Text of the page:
Chair, Center for Earth and Planetary Studies
Bruce A. Campbell received his BS in Geophysics from Texas A&M University in 1986, and his PhD in Geology and Geophysics from the University of Hawaii in 1991. He joined the staff of the Center for Earth and Planetary Studies in 1992. From 1996 to 1998, he was the Discipline Scientist for NASA's Planetary Instrument Definition and Development Program (PIDDP). He served as CEPS Chairman from 1998 until 2002.
Dr. Campbell's research interests focus on applications of radar remote sensing to the understanding of volcanism, impact cratering, weathering, and other surface processes on the terrestrial planets. This research includes theoretical studies of radar scattering, radar and field studies of locations on Earth that may be good analogs for other planets, and collection and analysis of planetary remote sensing data. He has been involved in Discovery and New Frontiers mission proposals, and is leading a team to develop an orbital imaging radar system for Mars.
Much of his work emphasizes the relationship of surface properties to the radar scattering behavior of volcanic regions, which remains a key element in interpreting data for Venus, the Moon, and Mars. Fieldwork in support of this includes the collection of a large database of high-resolution topographic profiles for lava flows in Hawaii. Recent projects have expanded this effort to better understand radar subsurface probing and polarization signatures in Mars-like sand, dust, and ash deposits.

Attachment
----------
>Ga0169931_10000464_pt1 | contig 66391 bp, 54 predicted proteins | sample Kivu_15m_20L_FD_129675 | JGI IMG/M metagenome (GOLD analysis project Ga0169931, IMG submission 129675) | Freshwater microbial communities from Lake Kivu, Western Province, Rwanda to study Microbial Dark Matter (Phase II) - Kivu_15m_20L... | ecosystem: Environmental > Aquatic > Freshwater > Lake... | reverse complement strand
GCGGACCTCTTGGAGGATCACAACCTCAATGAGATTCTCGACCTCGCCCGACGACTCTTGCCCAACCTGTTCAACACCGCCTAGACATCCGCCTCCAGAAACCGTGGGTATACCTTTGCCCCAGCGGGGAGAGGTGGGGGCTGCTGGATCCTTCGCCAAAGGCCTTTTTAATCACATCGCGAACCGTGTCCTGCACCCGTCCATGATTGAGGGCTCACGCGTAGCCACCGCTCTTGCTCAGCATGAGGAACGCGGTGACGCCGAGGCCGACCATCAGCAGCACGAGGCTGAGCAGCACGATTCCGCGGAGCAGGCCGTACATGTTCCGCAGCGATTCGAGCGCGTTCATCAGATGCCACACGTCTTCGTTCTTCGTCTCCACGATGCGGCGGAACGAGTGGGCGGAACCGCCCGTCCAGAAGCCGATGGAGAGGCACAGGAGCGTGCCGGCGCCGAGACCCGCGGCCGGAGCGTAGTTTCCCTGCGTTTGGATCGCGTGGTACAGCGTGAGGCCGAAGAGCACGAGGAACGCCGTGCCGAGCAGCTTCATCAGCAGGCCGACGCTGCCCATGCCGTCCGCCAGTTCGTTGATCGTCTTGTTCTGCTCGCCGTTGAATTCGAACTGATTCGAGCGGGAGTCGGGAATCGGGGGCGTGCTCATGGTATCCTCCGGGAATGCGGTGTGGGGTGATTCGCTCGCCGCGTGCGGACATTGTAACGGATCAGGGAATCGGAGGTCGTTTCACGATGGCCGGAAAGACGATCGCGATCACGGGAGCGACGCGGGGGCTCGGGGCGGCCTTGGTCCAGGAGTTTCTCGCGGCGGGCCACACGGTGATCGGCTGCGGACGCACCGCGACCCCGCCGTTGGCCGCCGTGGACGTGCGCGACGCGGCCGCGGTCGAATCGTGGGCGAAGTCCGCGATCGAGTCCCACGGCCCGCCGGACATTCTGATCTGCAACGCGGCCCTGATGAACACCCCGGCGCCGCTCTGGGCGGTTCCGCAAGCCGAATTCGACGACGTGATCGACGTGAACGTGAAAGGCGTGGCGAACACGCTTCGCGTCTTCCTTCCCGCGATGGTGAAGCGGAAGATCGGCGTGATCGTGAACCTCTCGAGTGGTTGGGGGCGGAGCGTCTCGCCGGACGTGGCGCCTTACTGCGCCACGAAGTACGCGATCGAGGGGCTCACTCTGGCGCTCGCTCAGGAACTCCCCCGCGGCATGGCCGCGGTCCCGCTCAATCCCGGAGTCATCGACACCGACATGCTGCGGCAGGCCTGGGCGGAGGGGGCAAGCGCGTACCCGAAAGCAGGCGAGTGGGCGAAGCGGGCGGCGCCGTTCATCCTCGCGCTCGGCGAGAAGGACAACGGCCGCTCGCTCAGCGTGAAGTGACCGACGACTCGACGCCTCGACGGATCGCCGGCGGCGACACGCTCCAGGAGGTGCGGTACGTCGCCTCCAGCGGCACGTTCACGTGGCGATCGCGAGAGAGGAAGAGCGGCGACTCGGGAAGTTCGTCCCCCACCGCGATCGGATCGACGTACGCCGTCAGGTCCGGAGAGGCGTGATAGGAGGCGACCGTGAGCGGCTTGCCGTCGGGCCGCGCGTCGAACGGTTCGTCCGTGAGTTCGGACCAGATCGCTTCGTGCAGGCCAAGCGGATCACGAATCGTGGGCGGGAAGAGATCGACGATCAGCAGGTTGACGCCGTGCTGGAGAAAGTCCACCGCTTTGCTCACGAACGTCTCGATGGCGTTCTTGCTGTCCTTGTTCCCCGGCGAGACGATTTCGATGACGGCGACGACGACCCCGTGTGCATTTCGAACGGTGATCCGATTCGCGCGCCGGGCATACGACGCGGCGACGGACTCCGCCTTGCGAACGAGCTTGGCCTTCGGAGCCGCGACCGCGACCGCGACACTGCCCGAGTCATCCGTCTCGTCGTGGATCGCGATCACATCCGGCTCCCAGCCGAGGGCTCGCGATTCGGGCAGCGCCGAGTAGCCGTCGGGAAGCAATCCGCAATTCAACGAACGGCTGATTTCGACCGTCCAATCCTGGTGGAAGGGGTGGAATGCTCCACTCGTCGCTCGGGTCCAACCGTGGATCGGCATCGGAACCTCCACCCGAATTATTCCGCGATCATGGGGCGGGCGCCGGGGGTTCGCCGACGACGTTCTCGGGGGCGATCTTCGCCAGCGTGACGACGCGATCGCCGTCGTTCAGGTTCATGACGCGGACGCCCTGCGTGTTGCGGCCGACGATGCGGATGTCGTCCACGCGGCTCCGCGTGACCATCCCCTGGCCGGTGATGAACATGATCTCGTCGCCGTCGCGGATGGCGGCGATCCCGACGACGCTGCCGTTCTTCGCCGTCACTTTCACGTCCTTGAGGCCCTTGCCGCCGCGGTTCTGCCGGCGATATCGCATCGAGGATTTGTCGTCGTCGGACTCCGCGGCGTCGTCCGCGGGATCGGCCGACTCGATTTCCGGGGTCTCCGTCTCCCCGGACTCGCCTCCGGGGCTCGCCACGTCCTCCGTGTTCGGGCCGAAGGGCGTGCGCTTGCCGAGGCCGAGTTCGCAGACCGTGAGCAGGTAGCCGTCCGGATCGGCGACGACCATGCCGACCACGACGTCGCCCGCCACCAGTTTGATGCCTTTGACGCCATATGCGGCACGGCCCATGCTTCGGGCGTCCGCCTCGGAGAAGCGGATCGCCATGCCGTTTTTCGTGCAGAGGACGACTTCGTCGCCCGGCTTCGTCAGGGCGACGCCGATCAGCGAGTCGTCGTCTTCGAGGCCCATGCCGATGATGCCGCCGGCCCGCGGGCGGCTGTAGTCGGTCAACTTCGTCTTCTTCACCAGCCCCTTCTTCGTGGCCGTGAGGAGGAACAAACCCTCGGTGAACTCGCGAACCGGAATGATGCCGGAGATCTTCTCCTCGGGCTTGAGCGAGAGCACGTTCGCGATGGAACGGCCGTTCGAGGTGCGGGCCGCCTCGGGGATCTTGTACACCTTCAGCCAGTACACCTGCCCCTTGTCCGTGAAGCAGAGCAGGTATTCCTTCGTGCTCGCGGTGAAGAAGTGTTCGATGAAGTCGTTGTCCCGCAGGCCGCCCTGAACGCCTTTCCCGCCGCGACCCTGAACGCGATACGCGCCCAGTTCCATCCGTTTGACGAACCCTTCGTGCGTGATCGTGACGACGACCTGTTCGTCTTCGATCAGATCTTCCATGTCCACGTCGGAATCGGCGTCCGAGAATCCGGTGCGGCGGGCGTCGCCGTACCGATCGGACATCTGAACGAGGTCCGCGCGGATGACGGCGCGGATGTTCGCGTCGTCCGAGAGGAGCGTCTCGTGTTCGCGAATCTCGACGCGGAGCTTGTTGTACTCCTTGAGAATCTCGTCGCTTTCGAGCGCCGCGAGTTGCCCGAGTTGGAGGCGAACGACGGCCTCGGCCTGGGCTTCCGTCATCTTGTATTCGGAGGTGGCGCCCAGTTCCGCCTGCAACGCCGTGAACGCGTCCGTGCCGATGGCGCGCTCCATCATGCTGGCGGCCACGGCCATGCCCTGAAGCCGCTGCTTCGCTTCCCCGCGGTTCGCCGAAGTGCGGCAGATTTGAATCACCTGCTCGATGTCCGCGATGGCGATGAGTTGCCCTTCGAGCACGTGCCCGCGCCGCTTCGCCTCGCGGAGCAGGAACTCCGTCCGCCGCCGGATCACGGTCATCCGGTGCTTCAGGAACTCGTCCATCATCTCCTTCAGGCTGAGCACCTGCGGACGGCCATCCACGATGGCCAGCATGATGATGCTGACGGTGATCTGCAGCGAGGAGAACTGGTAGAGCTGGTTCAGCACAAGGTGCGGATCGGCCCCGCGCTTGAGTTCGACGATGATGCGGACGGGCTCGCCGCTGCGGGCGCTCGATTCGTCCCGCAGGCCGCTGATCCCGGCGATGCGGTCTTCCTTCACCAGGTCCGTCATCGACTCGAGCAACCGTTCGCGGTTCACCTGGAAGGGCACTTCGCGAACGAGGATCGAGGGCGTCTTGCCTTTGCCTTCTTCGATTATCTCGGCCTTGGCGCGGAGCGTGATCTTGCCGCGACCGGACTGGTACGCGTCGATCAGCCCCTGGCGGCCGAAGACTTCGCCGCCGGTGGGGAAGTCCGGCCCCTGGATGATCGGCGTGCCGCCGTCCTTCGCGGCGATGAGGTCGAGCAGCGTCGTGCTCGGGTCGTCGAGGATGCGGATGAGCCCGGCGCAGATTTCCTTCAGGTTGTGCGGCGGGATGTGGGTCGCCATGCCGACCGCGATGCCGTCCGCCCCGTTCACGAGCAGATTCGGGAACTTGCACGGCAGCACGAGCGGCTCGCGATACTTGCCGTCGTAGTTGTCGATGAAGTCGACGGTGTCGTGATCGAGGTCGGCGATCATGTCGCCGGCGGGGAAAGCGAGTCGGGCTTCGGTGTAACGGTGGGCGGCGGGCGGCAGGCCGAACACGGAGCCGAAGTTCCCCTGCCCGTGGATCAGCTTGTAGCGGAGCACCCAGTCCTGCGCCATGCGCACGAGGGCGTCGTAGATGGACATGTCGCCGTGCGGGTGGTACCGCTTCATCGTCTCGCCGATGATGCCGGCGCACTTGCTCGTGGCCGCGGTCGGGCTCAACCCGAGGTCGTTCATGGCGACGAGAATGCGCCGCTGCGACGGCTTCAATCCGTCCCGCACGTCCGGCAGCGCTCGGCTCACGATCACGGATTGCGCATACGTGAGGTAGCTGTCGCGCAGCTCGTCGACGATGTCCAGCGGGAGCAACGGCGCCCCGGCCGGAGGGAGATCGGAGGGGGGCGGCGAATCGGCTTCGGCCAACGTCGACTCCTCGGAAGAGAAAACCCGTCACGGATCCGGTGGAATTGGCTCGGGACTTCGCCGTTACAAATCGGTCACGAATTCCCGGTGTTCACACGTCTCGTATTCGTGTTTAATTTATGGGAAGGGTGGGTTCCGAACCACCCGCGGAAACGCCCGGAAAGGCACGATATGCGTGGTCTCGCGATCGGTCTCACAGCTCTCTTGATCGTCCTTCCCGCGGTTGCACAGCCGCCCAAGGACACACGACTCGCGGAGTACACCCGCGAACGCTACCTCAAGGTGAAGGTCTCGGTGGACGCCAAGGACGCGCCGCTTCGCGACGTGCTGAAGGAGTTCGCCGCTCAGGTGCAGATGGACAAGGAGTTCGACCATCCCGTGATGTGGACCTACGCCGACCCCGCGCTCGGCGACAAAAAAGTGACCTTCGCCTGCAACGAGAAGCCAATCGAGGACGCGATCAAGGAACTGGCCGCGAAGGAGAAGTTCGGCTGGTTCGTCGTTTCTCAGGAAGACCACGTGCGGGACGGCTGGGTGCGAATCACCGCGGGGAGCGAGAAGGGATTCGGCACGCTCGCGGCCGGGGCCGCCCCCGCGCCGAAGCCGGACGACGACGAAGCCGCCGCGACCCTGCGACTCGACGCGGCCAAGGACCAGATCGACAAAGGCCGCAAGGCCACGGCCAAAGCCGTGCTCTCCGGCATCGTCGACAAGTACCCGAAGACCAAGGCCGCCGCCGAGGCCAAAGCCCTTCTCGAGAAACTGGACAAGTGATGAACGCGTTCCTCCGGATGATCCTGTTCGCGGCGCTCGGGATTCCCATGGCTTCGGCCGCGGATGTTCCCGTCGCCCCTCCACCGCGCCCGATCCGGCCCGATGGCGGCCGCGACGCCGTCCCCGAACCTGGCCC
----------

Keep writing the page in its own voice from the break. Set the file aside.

Since 2004, Dr. Campbell has used radar transmitters at the Arecibo Observatory in Puerto Rico and receivers on the Green Bank Telescope in West Virginia to produce high-resolution maps of the Moon. These images show details of roughness related to geologic features, and the radar signals can probe several meters beneath the surface to reveal impact melt deposits and ancient lava flows. In 2012, Arecibo and the Green Bank Telescope were used to collect a radar map of Venus to search for evidence of volcanic surface change through comparisons to images obtained in 1988.
Dr. Campbell is a team member for the SHARAD radar-sounding instrument on the Mars Reconnaissance Orbiter, which probes the upper kilometer of the crust to identify geologic layering. Recent results from SHARAD work include mapping of surface roughness across Mars, characterization of the ionosphere and how it changes over time, and the discovery of water-carved channels buried by lava flows. In 2013, he was part of the U.S team selected for the RIME radar sounder on the European Space Agency Jupiter Icy Moons Orbiter mission.